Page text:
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We work on several different branches of the same code, and when working on two branches at once, it can become confusing and time wasting.

Presently, the VS title bar has the text <solution-name> - Visual Studio.

Is it possible for me to write an extension that will make that text <solution-name>: <branch-name> - <Visual Studio>?

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All my visual studio instances has the title "projectname - -Microsoft Visual Studio". Do you only have "Visual Studio"? –  Stefan Feb 23 '09 at 11:04
    
Ever think about changing the name of your solution after branching? –  Will Feb 23 '09 at 11:16
    
@Stefan, mine has solutionname - Microsoft Visual Studio, but I want it to have solutionname - version+branch. I pretty much know it's Visual Studio. –  ProfK Feb 23 '09 at 16:38
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@Will, I am not in control of the branching, and the guy that is has reasons to not use multiple solution names. –  ProfK Feb 23 '09 at 16:39
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@Will - I often have multiple copies of the same solution checked out - it would be nice if this could be solved in a generic way to meet different needs - personally I'd like to show the path to the solution file –  morechilli Oct 9 '09 at 14:04
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11 Answers 11

In the VS automation model there is

_DTE.MainWindow.Capation

which you could start with.

See http://msdn.microsoft.com/en-us/library/envdte._dte.mainwindow.aspx

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Caption can only be edited with ToolWindows. Not the MainWindow. –  Erwin Mayer Sep 21 '12 at 18:26
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up vote 3 down vote accepted

Trying to set MainWindow.Caption throws an exception. You have to use the Win32 SetWindowText function to change the title, but beware: Visual Studio resets the title bar text at the drop of a hat, so you should implement a Timer to keep setting your desired text. The following code from the Connect class of the add-in will permanently (or, as long as the add-in is running) keep the title bar text as "Hello World!"

public void OnConnection(object application, ext_ConnectMode connectMode, object addInInst, ref Array custom)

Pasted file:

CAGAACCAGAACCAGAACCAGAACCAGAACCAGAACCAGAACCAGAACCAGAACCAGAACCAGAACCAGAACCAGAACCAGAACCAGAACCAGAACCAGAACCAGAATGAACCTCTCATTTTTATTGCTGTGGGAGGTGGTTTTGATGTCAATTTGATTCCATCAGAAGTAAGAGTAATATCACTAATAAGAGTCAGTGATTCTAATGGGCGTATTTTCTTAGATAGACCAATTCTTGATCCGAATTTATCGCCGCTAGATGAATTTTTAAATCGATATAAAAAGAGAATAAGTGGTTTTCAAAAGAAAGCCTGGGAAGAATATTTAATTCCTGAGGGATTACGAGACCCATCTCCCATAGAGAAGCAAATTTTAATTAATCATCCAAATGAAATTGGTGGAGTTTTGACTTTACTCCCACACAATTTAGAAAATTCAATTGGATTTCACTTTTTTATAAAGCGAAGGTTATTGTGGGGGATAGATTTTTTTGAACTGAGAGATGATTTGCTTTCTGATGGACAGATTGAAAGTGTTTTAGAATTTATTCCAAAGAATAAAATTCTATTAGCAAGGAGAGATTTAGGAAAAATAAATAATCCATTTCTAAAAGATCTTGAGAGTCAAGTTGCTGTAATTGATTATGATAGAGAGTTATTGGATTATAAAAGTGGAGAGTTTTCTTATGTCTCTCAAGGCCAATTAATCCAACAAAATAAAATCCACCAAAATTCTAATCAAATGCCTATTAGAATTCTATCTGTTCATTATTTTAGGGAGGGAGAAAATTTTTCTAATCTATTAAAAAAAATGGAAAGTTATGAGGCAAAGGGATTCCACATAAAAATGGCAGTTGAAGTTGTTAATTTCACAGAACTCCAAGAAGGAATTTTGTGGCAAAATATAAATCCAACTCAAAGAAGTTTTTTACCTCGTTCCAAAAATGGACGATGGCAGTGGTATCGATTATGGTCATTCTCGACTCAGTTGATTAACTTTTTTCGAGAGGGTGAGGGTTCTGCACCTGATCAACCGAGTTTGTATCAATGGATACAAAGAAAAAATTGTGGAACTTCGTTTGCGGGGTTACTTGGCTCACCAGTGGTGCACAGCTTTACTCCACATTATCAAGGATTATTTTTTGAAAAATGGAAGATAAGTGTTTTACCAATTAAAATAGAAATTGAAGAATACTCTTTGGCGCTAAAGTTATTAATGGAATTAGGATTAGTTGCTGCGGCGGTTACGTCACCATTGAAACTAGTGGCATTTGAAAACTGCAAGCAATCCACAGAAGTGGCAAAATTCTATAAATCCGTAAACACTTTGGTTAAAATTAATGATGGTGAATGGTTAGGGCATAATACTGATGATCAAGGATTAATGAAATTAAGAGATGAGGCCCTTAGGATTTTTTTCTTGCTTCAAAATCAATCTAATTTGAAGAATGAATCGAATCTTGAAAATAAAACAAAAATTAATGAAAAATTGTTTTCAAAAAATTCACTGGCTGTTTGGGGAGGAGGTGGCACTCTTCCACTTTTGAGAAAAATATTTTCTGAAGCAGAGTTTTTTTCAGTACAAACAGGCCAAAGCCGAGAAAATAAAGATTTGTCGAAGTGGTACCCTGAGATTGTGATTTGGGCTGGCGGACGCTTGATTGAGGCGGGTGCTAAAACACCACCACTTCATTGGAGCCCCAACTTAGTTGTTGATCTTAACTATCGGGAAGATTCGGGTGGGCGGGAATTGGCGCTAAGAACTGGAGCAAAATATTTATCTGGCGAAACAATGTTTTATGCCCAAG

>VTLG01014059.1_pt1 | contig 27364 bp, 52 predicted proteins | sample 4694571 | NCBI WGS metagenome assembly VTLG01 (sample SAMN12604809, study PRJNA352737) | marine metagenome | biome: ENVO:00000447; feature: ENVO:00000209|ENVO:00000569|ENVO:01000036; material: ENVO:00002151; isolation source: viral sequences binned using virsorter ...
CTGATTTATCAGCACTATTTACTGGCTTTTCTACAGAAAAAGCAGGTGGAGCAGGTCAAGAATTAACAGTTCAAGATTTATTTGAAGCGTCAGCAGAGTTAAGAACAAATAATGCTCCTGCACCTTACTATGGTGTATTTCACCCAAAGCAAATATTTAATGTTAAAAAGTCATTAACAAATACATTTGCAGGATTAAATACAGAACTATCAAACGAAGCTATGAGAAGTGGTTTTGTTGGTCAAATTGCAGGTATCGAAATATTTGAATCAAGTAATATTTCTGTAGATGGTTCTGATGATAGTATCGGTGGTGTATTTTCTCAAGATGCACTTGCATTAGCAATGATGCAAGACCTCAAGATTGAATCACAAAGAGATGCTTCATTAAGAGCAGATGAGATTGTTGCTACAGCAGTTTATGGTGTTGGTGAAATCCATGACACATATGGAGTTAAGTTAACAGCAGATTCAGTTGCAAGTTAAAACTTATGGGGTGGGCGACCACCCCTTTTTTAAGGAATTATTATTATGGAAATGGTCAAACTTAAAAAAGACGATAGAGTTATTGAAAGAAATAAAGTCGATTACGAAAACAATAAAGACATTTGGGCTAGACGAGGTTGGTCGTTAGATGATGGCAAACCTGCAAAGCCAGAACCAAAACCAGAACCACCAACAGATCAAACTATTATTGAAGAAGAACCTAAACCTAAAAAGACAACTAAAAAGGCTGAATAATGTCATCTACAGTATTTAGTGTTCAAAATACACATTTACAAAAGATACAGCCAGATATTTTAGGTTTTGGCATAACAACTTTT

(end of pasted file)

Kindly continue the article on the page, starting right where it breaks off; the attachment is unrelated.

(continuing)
{
    _applicationObject = (DTE2)application;
    _addInInstance = (AddIn)addInInst;
    resetTitleTimer = new Timer(new TimerCallback(SetMainWindowTitle), "Hello world!", 0, 10);
}

[DllImport("user32.dll")]
private static extern bool SetWindowText(IntPtr hWnd, string lpString);
private void SetMainWindowTitle(object state)
{
    IntPtr hWnd = (IntPtr)_applicationObject.MainWindow.HWnd;
    SetWindowText(hWnd, "Hello World!");            
}
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This no longer works with Visual Studio 2012... Only the title in the task bar will change. –  Erwin Mayer Sep 13 '12 at 8:54
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To be honest, I am not sure I am understanding your question correctly, but I had asked one here on SO that seems to be about a similar problem:

Working with different versions/branches of the same Visual Studio 2005 solution

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Perhaps a simpler solution would be to use virtual desktops? Spacial arrangement is easier to remember, you could group any related windows with the corresponding VS, and switching would be simpler.

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I just created a small Visual Studio extension that can help: http://visualstudiogallery.msdn.microsoft.com/f3f23845-5b1e-4811-882f-60b7181fa6d6

This small extension will detect whenever two instances of Visual Studio are running and change the window title of Visual Studio to include the parent folder name of the solution. It will therefore change SolutionFolder - Microsoft Visual Studio into SolutionFolderParent\SolutionFolder - Microsoft Visual Studio.

This is particularly useful when branching a solution: it becomes possible to easily identify which branch you are working on, in the case where both would have the same solution name.

Official page here: http://erwinmayer.com/labs/visual-studio-2010-extension-rename-visual-studio-window-title/

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Since this post, Erwin's updated this tool with options allowing for more control on what and when the title is updated. (For example, a single open solution can be renamed.) This is perfect without all the bloat of VS Commands 10. Thank you! –  emragins May 28 '12 at 20:31
    
@Erwin Mayer - this is the best solution. I continually look back for this extension every new install. Simple, straightforward. A great asset to the community. Be sure, folks, that you check the directory-level naming options. I name mine with the second ancestor, for example. –  maxwellb Sep 17 '12 at 15:37
    
@maxwellb Thanks for your kind compliment. I am trying to make this extension work with VS 2012 but the current implementation only changes the title in the taskbar, not at the top of the Window. I suspect Microsoft is no longer using the standard window type so SetWindowText is not effective. If anyone has an idea to overcome this please let me know! –  Erwin Mayer Sep 19 '12 at 6:33
    
Fantastic extension. I'm sure you'll have it updated by the time I move to 2012. :) –  Shawn Sep 21 '12 at 17:40